The fellows not only came from around the country, but also had diverse lived experiences that benefited the communities they were serving.
For example, Vercellone, who is a bilingual international student, wrote a piece for the News & Observer in both English and Spanish about voting assistance available to non-English speakers. And Tran, who is Vietnamese-American, noticed that his community statistically tends to be more conservative politically than other Asian-Americans. He pitched and wrote a story about the conservative Vietnamese vote for the Granite State News Collaborative.
Also, being of college age, the fellows brought their perspective of being a young or first-time voter to the newsroom. With that, more than one reported stories of how young voters were impacted by the election and their access to voting during the pandemic:
- Tatiana Battle for KAGS did two stand-up reports on voter suppression at Prairie View A&M University since there is no on-campus precinct at the historically black college, and on the disadvantages the student voters face during early voting.
- Kristen Grau in Florida wrote a piece for the Treasure Coast Newspapers about the turnout of first-time voters.
- Kenneth Cooper wrote an analysis for the Pennsylvania Capital-Star of how young voters helped Biden win the state.
- Hanna Merzbach reported for KGW on young voters in Oregon and Washington making waves in their support for Biden for KGW.
Jessica Bond, who is Black, noticed that her fellowship newspaper, The Reading Eagle, was lacking in its coverage of the Latinx community in southeastern Pennsylvania. She spoke to her newsroom leadership about this issue and her feedback was embraced. Bond pitched and wrote “How outreach to Latino voters helped drive turnout for the 2020 election” and is working on a second piece on underrepresented communities.
“I was nervous at first to bring it up, but speaking up was worth it,” she said.
Making a difference
When choosing newsrooms to be a part of the fellowship, we selected two in particular because they serve underrepresented communities.
The Charlotte Post in Charlotte, North Carolina, has served as a voice for the local Black community since 1878. Two fellows, Kristen Johnson and Krystal Frierson, were paired with the newsroom because of their interest in covering the Black community. During their fellowship, they reported on early voting, Black voter outreach and voting demographics. Johnson also utilized the Election SOS Expert Network to help write an in-depth piece on Mark Robinson and the conservative Black vote.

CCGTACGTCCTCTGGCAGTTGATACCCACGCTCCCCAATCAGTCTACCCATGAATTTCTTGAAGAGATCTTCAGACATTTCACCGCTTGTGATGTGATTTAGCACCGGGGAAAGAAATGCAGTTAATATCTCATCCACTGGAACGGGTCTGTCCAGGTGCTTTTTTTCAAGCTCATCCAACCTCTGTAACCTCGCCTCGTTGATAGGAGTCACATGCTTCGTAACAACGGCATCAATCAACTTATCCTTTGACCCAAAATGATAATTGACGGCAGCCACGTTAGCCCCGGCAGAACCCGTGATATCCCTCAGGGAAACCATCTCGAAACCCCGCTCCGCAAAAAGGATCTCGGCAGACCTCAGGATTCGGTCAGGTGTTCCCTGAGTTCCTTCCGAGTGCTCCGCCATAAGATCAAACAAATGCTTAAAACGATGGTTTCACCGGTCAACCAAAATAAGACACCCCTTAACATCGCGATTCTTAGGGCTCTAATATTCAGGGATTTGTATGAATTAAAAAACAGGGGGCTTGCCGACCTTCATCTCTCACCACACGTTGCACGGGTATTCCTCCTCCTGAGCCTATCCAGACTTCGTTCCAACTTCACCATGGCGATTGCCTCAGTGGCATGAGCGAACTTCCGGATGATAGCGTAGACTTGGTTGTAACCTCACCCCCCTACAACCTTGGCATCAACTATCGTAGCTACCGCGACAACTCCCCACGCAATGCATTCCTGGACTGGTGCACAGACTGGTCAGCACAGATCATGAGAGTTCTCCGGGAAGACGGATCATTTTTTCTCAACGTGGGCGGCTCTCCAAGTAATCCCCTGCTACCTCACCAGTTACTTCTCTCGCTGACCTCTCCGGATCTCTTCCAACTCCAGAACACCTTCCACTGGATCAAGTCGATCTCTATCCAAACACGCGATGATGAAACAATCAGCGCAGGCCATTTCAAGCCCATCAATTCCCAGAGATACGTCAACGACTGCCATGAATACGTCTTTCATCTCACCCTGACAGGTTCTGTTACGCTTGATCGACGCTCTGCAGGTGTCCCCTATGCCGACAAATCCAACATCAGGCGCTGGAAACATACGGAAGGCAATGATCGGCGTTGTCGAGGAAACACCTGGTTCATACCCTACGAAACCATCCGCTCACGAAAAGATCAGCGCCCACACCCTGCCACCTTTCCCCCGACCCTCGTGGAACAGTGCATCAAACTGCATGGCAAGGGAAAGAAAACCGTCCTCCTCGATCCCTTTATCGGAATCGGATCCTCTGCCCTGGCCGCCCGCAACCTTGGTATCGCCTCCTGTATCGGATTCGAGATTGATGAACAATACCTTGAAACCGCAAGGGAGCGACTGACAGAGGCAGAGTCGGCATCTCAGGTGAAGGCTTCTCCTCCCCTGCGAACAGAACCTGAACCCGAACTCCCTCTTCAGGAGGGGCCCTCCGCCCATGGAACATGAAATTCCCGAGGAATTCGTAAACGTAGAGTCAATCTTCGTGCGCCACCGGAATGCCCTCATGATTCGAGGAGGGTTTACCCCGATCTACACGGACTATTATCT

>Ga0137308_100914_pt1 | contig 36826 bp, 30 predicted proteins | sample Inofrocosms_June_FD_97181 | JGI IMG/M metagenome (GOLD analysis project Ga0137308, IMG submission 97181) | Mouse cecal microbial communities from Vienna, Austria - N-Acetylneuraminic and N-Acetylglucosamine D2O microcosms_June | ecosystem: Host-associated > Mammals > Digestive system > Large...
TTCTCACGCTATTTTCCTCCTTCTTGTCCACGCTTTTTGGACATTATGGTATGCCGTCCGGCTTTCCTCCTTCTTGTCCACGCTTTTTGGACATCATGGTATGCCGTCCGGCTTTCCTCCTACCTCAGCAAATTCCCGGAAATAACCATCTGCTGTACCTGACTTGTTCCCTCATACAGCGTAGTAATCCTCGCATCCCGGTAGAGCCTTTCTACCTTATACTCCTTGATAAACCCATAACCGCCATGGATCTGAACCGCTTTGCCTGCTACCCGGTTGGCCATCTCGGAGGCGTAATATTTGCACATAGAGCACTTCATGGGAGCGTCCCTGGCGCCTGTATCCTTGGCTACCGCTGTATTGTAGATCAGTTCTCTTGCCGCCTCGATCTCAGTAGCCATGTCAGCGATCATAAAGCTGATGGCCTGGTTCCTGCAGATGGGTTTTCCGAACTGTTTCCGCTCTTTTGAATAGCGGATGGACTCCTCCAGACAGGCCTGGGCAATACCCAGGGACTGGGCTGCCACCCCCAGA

We also selected Indigenously, a newsletter covering Native American and Alaska Native news across the country. In a media environment that undercovers America’s Indigenous peoples, the two fellows, Miacel Spotted Elk and Tsanavi Spoonhunter, broke the mold by painstakingly compiling information for databases that did not exist. For example, they compiled a list of every single Indigenous candidate running for office in the 2020 general election. After the election, they investigated the strong voter turnout among Indigenous people — including how they helped flip Arizona.
“Both of these stories are drawn for data we compiled as a team; without the data, we would not have led in these narratives,” Jenni Monet, the founder and editor-in-chief of Indigenously, said in a survey.
We were pleased to hear that towards the end of the fellowship, two Michigan newsrooms participating in the Election SOS program actually had their fellows team up on a double-byline story. Maggie McMillin for Detour Detroit and Mikhayla Dunaj for the Detroit Free Press worked together on a story about Michigan’s Election Day problems, a story inspired by Election SOS’s Pitch This story database.
It turned out both fellows had reached out to the same source for the same story — when their editors, who are friendly with one another, found out, they decided to have them work together.
“It was so nice to work with someone and talk over it, especially not being in an office right now. It felt good to be a team,” Dunaj said.